Eliminating the SALT cap, as some have proposed to do, would come at an enormous hit to the Treasury: the Congressional Budget Office estimates this would cost up to $88.7 billion per year. Again, as we seek ways to rebalance the scale in favor of working- and middle-class Americans, increasing the value of SALT would dilute those efforts and hamper our ability to make the kinds of investments that people in Maine need.
That’s not yet in the reconciliation bill, but Golden’s seen enough of the negotiations to call it out now. Similarly, the tax changes already in the bill lack the means-testing necessary to keep the wealthy from getting the most benefit of these changes, echoing a key Manchin demand. That applies to the child care assistance credit:
While I support child care assistance for working- and middle-class families, I do not support extending this program to wealthy families who do not need it. This is not a fringe position within the Democratic Party. The Chairman of the House Education and Labor Committee, Congressman Bobby Scott, originally introduced this bill with a household eligibility cap at 200 percent of state median income. That eligibility cap was eliminated by an amendment adopted in the Committee’s markup of the bill. While Chairman Scott voted for that amendment, he has stated publicly that he only did so because if the amendment was rejected, other Democrats on the committee had threatened to tank the entire bill. As currently designed, this entitlement has no income limit — it is only technically closed to households with more than $1 million in assets, and all a household needs to do to meet that test is self-certify that they meet it. This is not a meaningful or effective test to ensure that the benefit goes to the families that need it.
And even to the bill’s climate-change proposals, which Golden warns will hammer the working class by making energy unreliable:
Elsewhere in the draft proposal, the bill devotes $39 billion to incentivize homeowners to make energy efficient upgrades to their home heating and cooling systems and property. While I think it is valuable to encourage these investments, the bill as drafted is a missed opportunity to make meaningful changes to current law’s structure of these credits, which flow in large part to upper-income households. Indeed, 2018 IRS data show that over 77 percent of the credit’s value goes to households with incomes higher than $75,000. Further, because these credits are nonrefundable, taxpayers with no tax liability — nearly 44 percent of U.S. households — are ineligible for these incentives. If we want to make investments to reach those with the least means to make these investments on their own, it would be wise for Congress to reevaluate their structure during this current debate.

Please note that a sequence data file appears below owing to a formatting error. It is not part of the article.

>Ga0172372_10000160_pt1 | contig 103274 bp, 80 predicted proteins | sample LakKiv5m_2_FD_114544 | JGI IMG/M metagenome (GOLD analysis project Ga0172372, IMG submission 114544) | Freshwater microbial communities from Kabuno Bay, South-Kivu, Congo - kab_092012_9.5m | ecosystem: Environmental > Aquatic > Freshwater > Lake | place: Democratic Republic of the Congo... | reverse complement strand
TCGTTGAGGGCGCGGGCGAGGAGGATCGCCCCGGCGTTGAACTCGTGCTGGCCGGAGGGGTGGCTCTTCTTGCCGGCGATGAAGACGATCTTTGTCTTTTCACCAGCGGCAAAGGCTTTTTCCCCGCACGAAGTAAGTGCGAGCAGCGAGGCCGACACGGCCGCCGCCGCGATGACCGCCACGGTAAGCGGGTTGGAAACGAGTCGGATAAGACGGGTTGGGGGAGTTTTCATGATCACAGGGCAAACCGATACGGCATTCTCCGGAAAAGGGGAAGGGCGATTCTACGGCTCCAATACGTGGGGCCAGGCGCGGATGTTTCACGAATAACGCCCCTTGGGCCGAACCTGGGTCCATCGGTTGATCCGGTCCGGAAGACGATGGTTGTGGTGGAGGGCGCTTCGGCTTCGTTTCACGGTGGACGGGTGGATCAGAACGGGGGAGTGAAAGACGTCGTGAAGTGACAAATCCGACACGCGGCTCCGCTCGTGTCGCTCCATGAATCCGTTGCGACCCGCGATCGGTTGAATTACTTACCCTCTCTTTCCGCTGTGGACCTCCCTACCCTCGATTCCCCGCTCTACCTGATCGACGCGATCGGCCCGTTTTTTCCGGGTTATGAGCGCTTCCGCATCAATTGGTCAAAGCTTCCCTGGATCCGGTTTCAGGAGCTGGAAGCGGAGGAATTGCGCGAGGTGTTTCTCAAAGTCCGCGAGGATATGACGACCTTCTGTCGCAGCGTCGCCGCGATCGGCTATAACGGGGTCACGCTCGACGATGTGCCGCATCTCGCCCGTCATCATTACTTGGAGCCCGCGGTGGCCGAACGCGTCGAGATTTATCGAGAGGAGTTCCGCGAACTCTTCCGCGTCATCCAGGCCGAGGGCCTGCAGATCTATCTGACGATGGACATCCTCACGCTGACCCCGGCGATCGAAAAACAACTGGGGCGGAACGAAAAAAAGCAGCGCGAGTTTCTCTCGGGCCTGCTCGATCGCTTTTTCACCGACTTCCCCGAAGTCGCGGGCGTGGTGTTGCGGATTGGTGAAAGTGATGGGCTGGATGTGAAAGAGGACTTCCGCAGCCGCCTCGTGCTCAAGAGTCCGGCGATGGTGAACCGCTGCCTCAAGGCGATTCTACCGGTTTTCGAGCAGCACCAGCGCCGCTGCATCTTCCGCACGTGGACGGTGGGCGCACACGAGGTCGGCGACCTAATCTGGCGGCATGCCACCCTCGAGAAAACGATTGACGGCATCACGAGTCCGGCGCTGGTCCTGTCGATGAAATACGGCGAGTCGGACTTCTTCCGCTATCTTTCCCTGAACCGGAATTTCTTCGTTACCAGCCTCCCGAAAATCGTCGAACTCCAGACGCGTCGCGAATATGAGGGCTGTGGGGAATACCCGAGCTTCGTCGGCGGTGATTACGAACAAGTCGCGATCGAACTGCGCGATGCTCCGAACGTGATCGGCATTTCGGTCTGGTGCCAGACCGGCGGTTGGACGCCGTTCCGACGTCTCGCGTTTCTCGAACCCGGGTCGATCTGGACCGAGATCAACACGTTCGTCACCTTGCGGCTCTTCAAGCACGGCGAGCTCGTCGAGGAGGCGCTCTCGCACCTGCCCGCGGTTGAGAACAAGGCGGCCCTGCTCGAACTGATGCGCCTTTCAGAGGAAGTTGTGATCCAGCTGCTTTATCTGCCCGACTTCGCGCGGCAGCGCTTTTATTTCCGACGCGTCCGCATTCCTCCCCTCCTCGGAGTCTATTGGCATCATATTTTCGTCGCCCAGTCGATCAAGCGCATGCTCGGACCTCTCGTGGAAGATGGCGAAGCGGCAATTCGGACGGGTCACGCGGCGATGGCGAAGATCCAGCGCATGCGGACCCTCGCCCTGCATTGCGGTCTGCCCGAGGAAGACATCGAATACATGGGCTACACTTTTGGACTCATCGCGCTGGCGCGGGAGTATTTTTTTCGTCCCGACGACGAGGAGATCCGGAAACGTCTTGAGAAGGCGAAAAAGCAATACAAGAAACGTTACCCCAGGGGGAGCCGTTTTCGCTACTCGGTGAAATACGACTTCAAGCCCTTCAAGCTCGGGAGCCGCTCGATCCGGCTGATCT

While working to mitigate and address climate change, we must also reflect the realities of life in our state and protect jobs in the communities we represent. For me, that means looking out for mills and their workers in Madawaska, Old Town, Baileyville, Skowhegan, Rumford, and Jay, all of which depend on reliable energy delivery on demand; farmers in need of good farmland who face pressure from commercial solar development; and lobstermen who fear being crowded out of historic fishing grounds by offshore wind projects. It is imperative that we develop renewable energy in Maine and across the country, but it is just as critical that we simultaneously protect our constituents’ jobs and community livelihoods.
Some of this might have already gotten addressed in the Senate negotiations. Golden notes in his letter that he’s working off the $3.5 trillion bill proposal, which has all but disappeared in the last few days in favor of something closer to $2 trillion. But how did it get there? The trims likely made even greater use of the budgetary gimmicks to which Golden objects in this letter, and almost certainly not by changing much of the climate-change proposals that Golden opposes here as well.
If Golden’s the only one objecting in Pelosi’s caucus, then she can still squeeze the bill through the House … as long as she doesn’t get any no-shows on voting day. However, given Golden’s lengthy and detailed list of objections to the policies within the bill, it’s not difficult to imagine that a few more House Democrats might have just as much skepticism about this boondoggle, especially as Biden’s approval rating drops and the midterm cycle gets closer. Golden may not have meant this as a manifesto, but by taking this public, Golden will force fellow House Democrats to defend against these criticisms in their election campaigns, and that may already be an uphill battle in competitive districts.
If Pelosi can’t get Golden, then this might be yet another point of failure for this ridiculous and extreme-progressive boondoggle.